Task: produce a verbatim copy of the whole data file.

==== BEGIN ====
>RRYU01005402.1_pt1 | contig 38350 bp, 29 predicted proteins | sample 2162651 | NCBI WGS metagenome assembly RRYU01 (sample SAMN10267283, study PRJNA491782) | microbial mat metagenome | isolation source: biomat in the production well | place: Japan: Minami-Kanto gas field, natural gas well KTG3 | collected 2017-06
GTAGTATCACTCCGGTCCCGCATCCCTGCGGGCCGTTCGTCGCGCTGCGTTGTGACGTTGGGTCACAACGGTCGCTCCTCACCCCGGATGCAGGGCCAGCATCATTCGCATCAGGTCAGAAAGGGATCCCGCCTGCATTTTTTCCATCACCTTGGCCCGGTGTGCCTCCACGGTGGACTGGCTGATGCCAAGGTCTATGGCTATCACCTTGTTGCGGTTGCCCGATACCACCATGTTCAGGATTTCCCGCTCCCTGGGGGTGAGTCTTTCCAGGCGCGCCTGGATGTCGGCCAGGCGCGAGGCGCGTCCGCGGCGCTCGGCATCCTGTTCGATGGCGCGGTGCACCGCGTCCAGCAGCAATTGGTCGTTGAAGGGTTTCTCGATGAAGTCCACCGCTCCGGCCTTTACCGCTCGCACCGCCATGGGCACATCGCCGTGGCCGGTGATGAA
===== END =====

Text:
>RRYU01005402.1_pt1 | contig 38350 bp, 29 predicted proteins | sample 2162651 | NCBI WGS metagenome assembly RRYU01 (sample SAMN10267283, study PRJNA491782) | microbial mat metagenome | isolation source: biomat in the production well | place: Japan: Minami-Kanto gas field, natural gas well KTG3 | collected 2017-06
GTAGTATCACTCCGGTCCCGCATCCCTGCGGGCCGTTCGTCGCGCTGCGTTGTGACGTTGGGTCACAACGGTCGCTCCTCACCCCGGATGCAGGGCCAGCATCATTCGCATCAGGTCAGAAAGGGATCCCGCCTGCATTTTTTCCATCACCTTGGCCCGGTGTGCCTCCACGGTGGACTGGCTGATGCCAAGGTCTATGGCTATCACCTTGTTGCGGTTGCCCGATACCACCATGTTCAGGATTTCCCGCTCCCTGGGGGTGAGTCTTTCCAGGCGCGCCTGGATGTCGGCCAGGCGCGAGGCGCGTCCGCGGCGCTCGGCATCCTGTTCGATGGCGCGGTGCACCGCGTCCAGCAGCAATTGGTCGTTGAAGGGTTTCTCGATGAAGTCCACCGCTCCGGCCTTTACCGCTCGCACCGCCATGGGCACATCGCCGTGGCCGGTGATGAA